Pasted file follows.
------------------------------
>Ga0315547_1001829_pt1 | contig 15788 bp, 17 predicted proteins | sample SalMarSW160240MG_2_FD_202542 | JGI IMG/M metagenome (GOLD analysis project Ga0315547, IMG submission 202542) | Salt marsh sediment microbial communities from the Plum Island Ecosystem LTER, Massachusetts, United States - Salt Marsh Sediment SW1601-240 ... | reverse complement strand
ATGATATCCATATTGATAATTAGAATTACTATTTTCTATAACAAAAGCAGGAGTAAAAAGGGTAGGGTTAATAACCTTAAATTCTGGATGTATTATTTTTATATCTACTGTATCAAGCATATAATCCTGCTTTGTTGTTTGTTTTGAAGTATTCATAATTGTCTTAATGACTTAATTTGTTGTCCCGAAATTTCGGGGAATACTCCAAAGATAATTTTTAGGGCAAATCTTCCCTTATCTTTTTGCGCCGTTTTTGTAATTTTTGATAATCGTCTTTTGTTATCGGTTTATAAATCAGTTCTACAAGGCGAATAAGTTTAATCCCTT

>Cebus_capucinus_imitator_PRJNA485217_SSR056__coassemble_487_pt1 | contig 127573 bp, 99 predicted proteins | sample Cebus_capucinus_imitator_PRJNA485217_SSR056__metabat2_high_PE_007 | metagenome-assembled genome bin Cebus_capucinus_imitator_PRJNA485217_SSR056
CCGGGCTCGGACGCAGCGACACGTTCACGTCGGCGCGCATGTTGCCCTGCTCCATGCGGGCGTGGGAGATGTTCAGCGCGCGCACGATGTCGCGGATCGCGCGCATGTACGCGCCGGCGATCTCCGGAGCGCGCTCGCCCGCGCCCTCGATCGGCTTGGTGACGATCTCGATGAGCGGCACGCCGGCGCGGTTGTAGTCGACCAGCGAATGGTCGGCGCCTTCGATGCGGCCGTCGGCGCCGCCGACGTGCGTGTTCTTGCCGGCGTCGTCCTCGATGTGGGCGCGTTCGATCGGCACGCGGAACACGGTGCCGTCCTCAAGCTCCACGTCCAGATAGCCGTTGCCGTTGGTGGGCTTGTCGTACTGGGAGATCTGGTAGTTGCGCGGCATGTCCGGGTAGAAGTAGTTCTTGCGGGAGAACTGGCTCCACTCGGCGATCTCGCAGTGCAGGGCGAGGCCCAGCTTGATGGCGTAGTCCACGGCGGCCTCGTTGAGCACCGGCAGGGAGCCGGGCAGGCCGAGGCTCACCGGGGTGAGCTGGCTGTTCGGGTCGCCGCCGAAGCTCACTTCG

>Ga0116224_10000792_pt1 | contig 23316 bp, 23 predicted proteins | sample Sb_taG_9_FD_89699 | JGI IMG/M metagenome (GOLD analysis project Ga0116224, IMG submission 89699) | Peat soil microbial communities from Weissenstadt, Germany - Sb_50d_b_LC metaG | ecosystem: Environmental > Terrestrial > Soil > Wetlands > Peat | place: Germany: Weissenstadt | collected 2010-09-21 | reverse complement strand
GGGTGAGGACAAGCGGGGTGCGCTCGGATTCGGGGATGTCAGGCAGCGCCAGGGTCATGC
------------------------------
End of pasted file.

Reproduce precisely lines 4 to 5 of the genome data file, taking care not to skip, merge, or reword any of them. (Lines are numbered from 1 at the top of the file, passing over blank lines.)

CCGGGCTCGGACGCAGCGACACGTTCACGTCGGCGCGCATGTTGCCCTGCTCCATGCGGGCGTGGGAGATGTTCAGCGCGCGCACGATGTCGCGGATCGCGCGCATGTACGCGCCGGCGATCTCCGGAGCGCGCTCGCCCGCGCCCTCGATCGGCTTGGTGACGATCTCGATGAGCGGCACGCCGGCGCGGTTGTAGTCGACCAGCGAATGGTCGGCGCCTTCGATGCGGCCGTCGGCGCCGCCGACGTGCGTGTTCTTGCCGGCGTCGTCCTCGATGTGGGCGCGTTCGATCGGCACGCGGAACACGGTGCCGTCCTCAAGCTCCACGTCCAGATAGCCGTTGCCGTTGGTGGGCTTGTCGTACTGGGAGATCTGGTAGTTGCGCGGCATGTCCGGGTAGAAGTAGTTCTTGCGGGAGAACTGGCTCCACTCGGCGATCTCGCAGTGCAGGGCGAGGCCCAGCTTGATGGCGTAGTCCACGGCGGCCTCGTTGAGCACCGGCAGGGAGCCGGGCAGGCCGAGGCTCACCGGGGTGAGCTGGCTGTTCGGGTCGCCGCCGAAGCTCACTTCG

>Ga0116224_10000792_pt1 | contig 23316 bp, 23 predicted proteins | sample Sb_taG_9_FD_89699 | JGI IMG/M metagenome (GOLD analysis project Ga0116224, IMG submission 89699) | Peat soil microbial communities from Weissenstadt, Germany - Sb_50d_b_LC metaG | ecosystem: Environmental > Terrestrial > Soil > Wetlands > Peat | place: Germany: Weissenstadt | collected 2010-09-21 | reverse complement strand